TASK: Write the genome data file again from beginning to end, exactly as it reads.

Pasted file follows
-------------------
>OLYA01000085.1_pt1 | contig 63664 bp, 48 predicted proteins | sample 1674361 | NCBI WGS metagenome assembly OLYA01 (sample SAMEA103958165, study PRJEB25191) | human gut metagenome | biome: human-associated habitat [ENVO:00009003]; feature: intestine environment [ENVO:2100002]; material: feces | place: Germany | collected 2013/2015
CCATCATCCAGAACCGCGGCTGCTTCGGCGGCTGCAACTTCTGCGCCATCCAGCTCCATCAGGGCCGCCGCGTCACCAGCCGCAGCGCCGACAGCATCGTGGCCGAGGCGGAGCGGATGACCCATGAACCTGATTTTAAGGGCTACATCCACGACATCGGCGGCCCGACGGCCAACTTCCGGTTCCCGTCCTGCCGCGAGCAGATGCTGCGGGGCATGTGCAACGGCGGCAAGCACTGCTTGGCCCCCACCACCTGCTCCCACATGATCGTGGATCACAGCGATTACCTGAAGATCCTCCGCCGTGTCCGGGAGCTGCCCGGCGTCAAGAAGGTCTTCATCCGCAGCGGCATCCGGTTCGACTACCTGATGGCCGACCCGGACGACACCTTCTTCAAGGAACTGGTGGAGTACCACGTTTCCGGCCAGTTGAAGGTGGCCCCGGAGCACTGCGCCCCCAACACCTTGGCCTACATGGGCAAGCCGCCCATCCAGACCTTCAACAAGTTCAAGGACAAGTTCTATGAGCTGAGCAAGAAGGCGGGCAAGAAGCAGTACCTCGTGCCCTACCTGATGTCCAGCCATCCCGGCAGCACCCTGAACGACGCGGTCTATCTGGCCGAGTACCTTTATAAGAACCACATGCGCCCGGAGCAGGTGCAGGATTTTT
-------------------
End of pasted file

>OLYA01000085.1_pt1 | contig 63664 bp, 48 predicted proteins | sample 1674361 | NCBI WGS metagenome assembly OLYA01 (sample SAMEA103958165, study PRJEB25191) | human gut metagenome | biome: human-associated habitat [ENVO:00009003]; feature: intestine environment [ENVO:2100002]; material: feces | place: Germany | collected 2013/2015
CCATCATCCAGAACCGCGGCTGCTTCGGCGGCTGCAACTTCTGCGCCATCCAGCTCCATCAGGGCCGCCGCGTCACCAGCCGCAGCGCCGACAGCATCGTGGCCGAGGCGGAGCGGATGACCCATGAACCTGATTTTAAGGGCTACATCCACGACATCGGCGGCCCGACGGCCAACTTCCGGTTCCCGTCCTGCCGCGAGCAGATGCTGCGGGGCATGTGCAACGGCGGCAAGCACTGCTTGGCCCCCACCACCTGCTCCCACATGATCGTGGATCACAGCGATTACCTGAAGATCCTCCGCCGTGTCCGGGAGCTGCCCGGCGTCAAGAAGGTCTTCATCCGCAGCGGCATCCGGTTCGACTACCTGATGGCCGACCCGGACGACACCTTCTTCAAGGAACTGGTGGAGTACCACGTTTCCGGCCAGTTGAAGGTGGCCCCGGAGCACTGCGCCCCCAACACCTTGGCCTACATGGGCAAGCCGCCCATCCAGACCTTCAACAAGTTCAAGGACAAGTTCTATGAGCTGAGCAAGAAGGCGGGCAAGAAGCAGTACCTCGTGCCCTACCTGATGTCCAGCCATCCCGGCAGCACCCTGAACGACGCGGTCTATCTGGCCGAGTACCTTTATAAGAACCACATGCGCCCGGAGCAGGTGCAGGATTTTT